A bombshell beauty longs for laughs
Barbara Parker’s father and aunt are thrilled when she enters the Miss Blackpool 1964 competition. She’ll win, finally be happy and forget all that nonsense about moving to London.
“She’d be famous in her own hometown, and who could want for more? And then she could have a go at Miss UK, and if that didn’t work out she could just think about getting married, when there would be another coronation of sorts.”
But Barbara has other plans: She’s desperate to escape Blackpool and the dead-end life it represents. She wants more than to be Miss Blackpool or Miss UK, or just move to London. Lucille Ball is her heroine, after all.
“She didn’t want to be a queen at all. She just wanted to go on television and make people laugh. Queens were never funny”
Barbara wins the competition and promptly flees to London. She finds herself an agent, Brian, who renames her Sophie Straw — to conjure up visions of a roll in the hay — and who’s convinced all Sophie has to do is stand around looking gorgeous for the cash to flow in. To his horror, he discovers Sophie actually wants to act. She auditions for a comedy show, and almost before she knows what’s happened, she’s starring in what becomes a smash hit.
If you’re looking for laugh-out-loud funny, this isn’t the book. There are amusing moments and plenty of lively banter. What kept me reading, though, is the way Hornby can dig beneath the superficial. He’s often perceptive about his characters and their attempts to manoeuvre their way through the darker, more difficult side of life.
Sophie is a woman who struggles against the standards of her time and harshly defined gender roles. She’s smart, if not well-educated and longs for more than she has, emotionally. Unfortunately, the character isn’t as fully developed as she could be. Sophie wants to get ahead, but even though we’re presented with her family history and love life, and her thoughts on both, she remains unsatisfyingly flat — like someone you want to get to know better but who never really allows you in. She’s such a clever woman, but we never understand why she mysteriously takes longer than she ought to clue into her father’s skewed take on politics or why she’s so willing to settle for Clive, the show’s co-star, when she’s not willing to settle for so much else. Simply because it’s easy? Not good enough. Because it’s the expected thing? That’s hardly what Sophie usually does.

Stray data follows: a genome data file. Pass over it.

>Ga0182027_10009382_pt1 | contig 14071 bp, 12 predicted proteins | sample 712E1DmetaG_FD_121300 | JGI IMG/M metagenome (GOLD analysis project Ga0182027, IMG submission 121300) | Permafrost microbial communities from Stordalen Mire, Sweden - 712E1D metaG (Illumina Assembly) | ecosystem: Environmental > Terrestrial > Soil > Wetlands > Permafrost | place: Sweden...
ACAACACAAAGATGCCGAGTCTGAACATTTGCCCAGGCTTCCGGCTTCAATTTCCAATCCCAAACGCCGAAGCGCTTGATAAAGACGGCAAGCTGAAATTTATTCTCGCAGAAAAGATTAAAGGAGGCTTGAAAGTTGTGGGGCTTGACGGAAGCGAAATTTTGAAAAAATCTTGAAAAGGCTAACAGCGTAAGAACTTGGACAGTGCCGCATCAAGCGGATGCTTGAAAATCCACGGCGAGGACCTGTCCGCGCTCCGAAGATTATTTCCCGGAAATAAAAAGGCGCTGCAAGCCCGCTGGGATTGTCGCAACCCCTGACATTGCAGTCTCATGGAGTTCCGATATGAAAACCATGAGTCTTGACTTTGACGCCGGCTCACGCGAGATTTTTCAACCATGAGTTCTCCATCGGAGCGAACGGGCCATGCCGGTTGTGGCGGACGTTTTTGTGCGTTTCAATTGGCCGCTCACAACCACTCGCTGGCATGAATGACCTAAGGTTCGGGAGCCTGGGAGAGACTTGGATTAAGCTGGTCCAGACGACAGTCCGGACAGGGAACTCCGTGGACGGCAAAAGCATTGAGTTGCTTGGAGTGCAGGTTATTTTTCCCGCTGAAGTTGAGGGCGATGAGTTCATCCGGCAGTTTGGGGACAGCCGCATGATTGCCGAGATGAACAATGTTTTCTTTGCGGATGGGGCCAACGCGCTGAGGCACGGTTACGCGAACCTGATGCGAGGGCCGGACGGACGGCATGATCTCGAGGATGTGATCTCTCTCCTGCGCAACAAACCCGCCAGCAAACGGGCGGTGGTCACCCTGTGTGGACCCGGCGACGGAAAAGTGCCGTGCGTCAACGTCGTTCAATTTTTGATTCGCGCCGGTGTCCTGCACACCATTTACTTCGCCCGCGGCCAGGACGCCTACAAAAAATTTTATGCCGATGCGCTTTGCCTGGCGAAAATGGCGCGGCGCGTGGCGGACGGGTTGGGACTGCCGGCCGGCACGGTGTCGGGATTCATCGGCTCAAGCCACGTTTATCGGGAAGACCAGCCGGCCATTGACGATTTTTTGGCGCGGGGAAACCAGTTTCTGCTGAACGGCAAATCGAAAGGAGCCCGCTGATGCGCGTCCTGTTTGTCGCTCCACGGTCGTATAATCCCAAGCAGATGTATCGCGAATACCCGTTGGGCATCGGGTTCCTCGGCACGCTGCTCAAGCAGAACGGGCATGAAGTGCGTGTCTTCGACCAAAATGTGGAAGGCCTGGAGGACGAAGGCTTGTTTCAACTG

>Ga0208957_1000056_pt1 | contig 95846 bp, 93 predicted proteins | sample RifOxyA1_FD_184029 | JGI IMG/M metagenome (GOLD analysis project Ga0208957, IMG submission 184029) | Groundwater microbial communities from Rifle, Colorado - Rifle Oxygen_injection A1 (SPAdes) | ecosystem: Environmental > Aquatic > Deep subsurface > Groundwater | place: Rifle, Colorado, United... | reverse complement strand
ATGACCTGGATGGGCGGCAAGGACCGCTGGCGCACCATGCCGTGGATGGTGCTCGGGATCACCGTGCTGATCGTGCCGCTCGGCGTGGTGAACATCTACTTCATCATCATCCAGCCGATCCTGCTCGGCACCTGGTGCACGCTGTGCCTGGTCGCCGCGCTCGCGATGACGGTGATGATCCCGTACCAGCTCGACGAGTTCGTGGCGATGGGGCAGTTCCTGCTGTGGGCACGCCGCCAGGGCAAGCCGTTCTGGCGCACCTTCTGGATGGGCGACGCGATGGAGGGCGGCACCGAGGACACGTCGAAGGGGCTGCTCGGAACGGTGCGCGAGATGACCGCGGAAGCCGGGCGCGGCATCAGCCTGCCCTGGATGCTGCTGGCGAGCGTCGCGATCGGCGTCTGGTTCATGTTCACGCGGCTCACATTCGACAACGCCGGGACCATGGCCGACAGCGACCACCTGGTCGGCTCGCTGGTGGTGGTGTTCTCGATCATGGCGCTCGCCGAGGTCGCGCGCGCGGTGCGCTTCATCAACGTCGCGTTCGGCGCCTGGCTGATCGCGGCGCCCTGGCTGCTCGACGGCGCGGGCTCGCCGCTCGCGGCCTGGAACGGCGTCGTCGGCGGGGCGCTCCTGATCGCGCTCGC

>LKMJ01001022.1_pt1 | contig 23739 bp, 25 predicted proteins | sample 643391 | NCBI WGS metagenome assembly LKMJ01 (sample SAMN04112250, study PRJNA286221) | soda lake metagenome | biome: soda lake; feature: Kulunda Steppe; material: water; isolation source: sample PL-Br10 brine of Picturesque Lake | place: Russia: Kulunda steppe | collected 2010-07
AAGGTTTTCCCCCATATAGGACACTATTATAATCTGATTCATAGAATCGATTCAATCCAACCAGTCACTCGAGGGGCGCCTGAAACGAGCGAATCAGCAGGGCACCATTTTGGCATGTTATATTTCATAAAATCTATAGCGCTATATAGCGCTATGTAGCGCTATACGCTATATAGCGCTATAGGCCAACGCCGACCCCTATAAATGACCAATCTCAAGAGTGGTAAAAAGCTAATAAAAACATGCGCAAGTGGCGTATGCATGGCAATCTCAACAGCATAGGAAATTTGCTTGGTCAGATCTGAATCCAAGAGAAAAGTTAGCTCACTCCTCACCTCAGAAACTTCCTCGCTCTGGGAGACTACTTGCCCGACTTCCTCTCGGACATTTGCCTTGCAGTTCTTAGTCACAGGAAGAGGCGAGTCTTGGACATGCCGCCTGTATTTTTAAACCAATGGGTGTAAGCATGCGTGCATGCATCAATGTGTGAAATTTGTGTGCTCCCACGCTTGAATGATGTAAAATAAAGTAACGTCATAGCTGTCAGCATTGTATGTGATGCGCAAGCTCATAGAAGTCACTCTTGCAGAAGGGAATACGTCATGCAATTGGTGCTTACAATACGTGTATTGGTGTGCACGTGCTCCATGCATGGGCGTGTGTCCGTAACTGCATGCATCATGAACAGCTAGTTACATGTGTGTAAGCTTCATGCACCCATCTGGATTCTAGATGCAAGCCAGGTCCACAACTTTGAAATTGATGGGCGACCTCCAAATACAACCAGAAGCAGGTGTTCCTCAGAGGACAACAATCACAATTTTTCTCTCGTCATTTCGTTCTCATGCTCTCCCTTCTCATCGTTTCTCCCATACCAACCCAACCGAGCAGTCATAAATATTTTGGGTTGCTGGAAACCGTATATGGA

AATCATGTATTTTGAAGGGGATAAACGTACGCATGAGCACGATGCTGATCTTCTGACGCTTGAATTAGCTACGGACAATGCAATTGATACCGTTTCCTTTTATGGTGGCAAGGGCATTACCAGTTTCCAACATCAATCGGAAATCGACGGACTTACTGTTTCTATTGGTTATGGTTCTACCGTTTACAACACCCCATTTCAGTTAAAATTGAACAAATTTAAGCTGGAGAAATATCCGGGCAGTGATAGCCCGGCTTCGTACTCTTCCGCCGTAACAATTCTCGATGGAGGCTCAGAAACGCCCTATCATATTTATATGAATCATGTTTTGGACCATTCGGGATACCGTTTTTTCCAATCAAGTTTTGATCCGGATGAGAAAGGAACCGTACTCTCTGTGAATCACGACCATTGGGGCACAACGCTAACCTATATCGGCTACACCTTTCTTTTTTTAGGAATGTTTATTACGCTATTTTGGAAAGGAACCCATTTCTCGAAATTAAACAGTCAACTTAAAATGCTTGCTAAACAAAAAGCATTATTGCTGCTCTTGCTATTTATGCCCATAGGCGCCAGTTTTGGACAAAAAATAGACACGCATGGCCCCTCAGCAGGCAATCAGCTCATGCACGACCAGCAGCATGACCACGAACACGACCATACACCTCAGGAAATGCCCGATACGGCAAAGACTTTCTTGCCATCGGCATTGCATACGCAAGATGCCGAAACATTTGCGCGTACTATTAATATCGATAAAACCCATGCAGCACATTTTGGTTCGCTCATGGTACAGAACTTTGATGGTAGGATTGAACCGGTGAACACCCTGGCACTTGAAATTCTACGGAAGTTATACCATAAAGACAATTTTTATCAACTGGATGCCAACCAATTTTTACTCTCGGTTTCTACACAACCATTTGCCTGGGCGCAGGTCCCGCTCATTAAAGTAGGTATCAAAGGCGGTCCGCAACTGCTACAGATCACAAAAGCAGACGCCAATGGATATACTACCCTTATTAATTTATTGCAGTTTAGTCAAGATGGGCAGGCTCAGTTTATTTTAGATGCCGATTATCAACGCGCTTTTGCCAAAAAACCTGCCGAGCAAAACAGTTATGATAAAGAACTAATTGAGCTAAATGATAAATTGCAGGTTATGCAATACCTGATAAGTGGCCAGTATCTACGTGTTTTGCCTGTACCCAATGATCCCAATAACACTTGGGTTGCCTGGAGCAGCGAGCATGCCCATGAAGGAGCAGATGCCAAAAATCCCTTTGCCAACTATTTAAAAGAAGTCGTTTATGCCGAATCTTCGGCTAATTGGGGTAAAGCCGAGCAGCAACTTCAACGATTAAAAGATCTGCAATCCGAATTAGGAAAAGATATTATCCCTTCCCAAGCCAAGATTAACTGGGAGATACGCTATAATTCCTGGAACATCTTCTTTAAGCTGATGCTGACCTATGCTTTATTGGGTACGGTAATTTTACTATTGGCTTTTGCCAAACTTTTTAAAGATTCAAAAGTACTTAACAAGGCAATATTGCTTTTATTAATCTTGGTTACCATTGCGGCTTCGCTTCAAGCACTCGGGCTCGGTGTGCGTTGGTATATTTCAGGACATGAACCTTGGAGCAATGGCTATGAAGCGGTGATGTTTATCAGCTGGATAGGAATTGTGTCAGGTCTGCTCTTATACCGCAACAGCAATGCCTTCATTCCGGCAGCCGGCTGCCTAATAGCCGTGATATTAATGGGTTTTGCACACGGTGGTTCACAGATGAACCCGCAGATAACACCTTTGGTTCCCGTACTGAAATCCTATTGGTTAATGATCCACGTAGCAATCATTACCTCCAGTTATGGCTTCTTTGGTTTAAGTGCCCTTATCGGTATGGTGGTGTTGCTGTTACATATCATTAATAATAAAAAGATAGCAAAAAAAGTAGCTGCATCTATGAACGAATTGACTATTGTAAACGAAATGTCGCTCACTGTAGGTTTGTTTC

Far more compelling are the duo who write the TV show, Tony and Bill; in particular, Tony. The two meet in jail after consorting in a public bathroom and partner professionally shortly after. Their friendship and writing relationship becomes increasingly fraught as Tony decides to marry a woman he’s convinced he loves, while Bill, angry at what he views as Tony’s duplicity, risks a dangerous lifestyle. How Tony’s story plays out, why he marries, and stays married ends up being a good deal more convincing than Sophie’s motivations.
As a side note, it’s interesting that Hornby doesn’t take more advantage of his setting, choosing to show little of the swinging scene London was known for at the time. Everything seems a step removed from that heightened world of fashion and culture, with just brief moments tucked in here and there. Instead the focus is on the behind-the-scenes, backstage lives of the characters. Hornby excels in the small moments away from the limelight, the quiet pain and sometimes joy of everyday life. And the rare laugh. Worth reading, even though this book might not be quite what you’re expecting.